Hierarchical likelihood ratio tests. Here likelihood ratio tests are used to select the best-fit model among a set of 24 candidate models. At each test, two models differing in a set of parameter constraints are contrasted. The null o simple model (above vs) can be accepted (A) or rejected (R) against the alternative or complex model (below vs). In the former case the null model, and in the later case the alternative model, becomes the null model of the next test. In red, a potential sequence of test outcomes, leading the selection of the HKY+G model. Many other hierarchies (order of addition/removal of parameters) could be constructed.

From: Posada & Crandall, 2001. Syst. Biol. 50(4): 580-601, 2001

Dynamic LRT

LRT may begin anywhere in the hierarchy and will move up or down depending on likelihood ratios

From: Posada & Crandall, 2001. Syst. Biol. 50(4): 580-601, 2001

Information criteria quantify the information lost by removing parameters: do not require models to be nested.

Akaike Information Criterion (AIC)

Where n is the number of free parameters. Smaller AIC indicates better fit.

Bayesian Information Criterion (AIC)

Estimates how well data improve belief that the model is the “true” model.

Where n is the number of free parameters and X is the number of characters. Smaller BIC indicates better fit.

Part 6: Complex Modeling

- Mixed model analysis: Different models are applied to different data partitions: Stems v. loops, synonymous vs. non-synonymous sites, introns vs. exons, etc.
- Covarion models: Models allow changes (within sites) in the instantaneous rate matrix across a tree. Such changes are autocorrelated, meaning that the rate parameter changes in association with the branching process.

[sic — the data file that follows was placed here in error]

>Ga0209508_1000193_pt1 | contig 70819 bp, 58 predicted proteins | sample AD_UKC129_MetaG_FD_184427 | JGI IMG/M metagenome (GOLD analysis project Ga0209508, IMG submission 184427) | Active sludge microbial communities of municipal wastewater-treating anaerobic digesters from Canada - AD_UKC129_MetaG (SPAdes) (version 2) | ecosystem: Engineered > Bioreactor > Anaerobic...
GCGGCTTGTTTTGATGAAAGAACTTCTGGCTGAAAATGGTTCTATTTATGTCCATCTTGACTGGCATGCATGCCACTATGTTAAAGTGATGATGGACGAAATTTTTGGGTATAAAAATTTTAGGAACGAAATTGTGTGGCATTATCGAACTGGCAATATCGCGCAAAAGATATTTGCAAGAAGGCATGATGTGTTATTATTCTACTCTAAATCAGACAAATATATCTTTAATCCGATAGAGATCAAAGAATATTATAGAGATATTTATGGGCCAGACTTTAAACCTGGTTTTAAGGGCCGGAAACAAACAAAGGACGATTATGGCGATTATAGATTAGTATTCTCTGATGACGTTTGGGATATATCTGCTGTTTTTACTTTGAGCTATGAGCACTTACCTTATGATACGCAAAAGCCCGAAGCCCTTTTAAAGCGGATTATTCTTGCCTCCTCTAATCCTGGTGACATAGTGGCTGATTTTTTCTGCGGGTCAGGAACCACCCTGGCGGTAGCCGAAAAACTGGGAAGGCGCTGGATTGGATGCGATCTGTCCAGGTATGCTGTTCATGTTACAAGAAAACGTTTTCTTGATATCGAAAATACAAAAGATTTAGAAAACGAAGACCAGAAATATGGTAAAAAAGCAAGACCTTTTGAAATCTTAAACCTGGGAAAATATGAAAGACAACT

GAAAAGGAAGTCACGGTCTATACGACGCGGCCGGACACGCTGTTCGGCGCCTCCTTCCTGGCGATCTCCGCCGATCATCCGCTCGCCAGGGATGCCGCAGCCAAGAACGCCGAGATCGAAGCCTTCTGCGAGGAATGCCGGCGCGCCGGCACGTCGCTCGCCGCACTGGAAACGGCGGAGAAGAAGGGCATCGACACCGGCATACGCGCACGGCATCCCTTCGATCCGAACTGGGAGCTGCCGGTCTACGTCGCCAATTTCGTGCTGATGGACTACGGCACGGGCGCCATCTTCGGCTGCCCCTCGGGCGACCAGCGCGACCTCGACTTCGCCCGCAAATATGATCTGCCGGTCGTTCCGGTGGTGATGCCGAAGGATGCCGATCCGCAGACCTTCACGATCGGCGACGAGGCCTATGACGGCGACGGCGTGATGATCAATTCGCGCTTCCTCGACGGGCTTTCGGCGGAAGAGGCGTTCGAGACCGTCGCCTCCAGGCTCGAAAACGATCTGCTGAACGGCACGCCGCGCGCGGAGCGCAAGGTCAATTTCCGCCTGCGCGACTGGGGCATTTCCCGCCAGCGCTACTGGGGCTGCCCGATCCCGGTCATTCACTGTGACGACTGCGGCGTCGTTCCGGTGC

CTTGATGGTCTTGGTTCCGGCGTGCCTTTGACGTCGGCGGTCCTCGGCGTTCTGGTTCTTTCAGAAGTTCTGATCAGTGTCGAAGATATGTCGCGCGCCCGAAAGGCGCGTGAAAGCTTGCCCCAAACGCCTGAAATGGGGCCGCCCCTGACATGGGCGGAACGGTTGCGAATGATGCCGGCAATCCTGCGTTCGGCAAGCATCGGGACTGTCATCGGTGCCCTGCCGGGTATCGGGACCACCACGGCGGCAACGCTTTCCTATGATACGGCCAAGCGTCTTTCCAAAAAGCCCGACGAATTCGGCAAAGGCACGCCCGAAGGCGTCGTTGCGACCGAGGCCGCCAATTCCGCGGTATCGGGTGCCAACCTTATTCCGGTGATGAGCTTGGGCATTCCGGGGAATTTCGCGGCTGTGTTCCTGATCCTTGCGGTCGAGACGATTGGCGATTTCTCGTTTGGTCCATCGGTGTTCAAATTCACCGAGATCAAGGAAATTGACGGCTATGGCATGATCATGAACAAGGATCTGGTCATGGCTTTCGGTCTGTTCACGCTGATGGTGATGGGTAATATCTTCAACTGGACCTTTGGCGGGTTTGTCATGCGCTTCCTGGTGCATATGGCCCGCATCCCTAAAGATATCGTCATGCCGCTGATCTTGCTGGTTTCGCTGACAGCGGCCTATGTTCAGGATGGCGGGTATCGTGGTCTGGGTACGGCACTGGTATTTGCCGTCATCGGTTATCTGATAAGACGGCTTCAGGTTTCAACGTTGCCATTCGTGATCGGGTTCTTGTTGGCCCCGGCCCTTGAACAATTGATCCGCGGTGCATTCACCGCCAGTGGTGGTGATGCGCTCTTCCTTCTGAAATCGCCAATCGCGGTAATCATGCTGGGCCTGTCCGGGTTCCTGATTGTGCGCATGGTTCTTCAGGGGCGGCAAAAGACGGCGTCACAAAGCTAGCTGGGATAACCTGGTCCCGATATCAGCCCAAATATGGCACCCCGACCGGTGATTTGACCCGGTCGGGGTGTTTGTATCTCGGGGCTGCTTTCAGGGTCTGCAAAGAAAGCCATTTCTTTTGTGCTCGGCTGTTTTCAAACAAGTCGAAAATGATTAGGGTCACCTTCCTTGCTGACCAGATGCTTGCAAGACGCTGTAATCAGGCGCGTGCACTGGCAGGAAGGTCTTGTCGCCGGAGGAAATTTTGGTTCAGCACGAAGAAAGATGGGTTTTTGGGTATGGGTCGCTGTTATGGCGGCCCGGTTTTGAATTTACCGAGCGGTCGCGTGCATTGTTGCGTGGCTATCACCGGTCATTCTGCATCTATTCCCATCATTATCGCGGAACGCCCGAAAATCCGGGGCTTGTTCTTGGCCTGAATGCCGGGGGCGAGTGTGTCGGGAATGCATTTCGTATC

Part 6: Complex Modeling

NCM (Tuffley and Steel 1997): No common mechanism. Each character is parameterized separately using JC69. Branch lengths vary between characters. Number of parameters to be estimated equals product of the number of branches and the number of characters.

MK (Lewis 2001): Markov k-states. Generalization of JK69, allowing the number of observed character states to vary across characters. MK requires many fewer parameters to be estimated than NCM, leading to greater statistical consistency.

Maximum Likelihood: The tree hypothesis (topology + branch lengths) that maximizes the probability of having observed the data, is the tree of maximum likelihood, and is to be preferred over less “likely” hypotheses.

What’s wrong with parsimony?

1) logical rather than probabilistic inferences are more difficult to apply to secondary problems

-By being non-distributional, the results of

parsimony analyses do not allow straightforward testing of hypotheses of relationship or character evolution.

e.g. Is the evolution of stem succulence concomitant with the modification of leaves into spines

Two competing ideologies

Is the evolution of stem succulence concomitant with the modification of leaves into spines?

-Parsimony: In several cases it is and in other cases it isn’t.

-Statistical: The null hypothesis that these two events are not connected (or distributed randomly in regards to each other given phylogeny j) can be rejected with a probability of XX%

Maximum Likelihood: The tree hypothesis (topology + branch lengths) that maximizes the probability of having observed the data, is the tree of maximum likelihood, and is to be preferred over less “likely” hypotheses.

What’s wrong with parsimony?

2) When framed in a statistical setting, parsimony can be inconsistent. This means as the quantity of data increase, parsimony will prefer the incorrect topology with increasing support.

MP tree

Actual branching process

Inconsistency in parsimony results in something called long branch attraction

True underlying phylogeny

Long Branch Attraction: When two branches that are not sisters exhibit many autapomorphies (A and B), parsimony will assume that some of them are synapomorphies, resulting in these two branches incorrectly forming a clade. This problem is exacerbated by addition of data from the same distribution.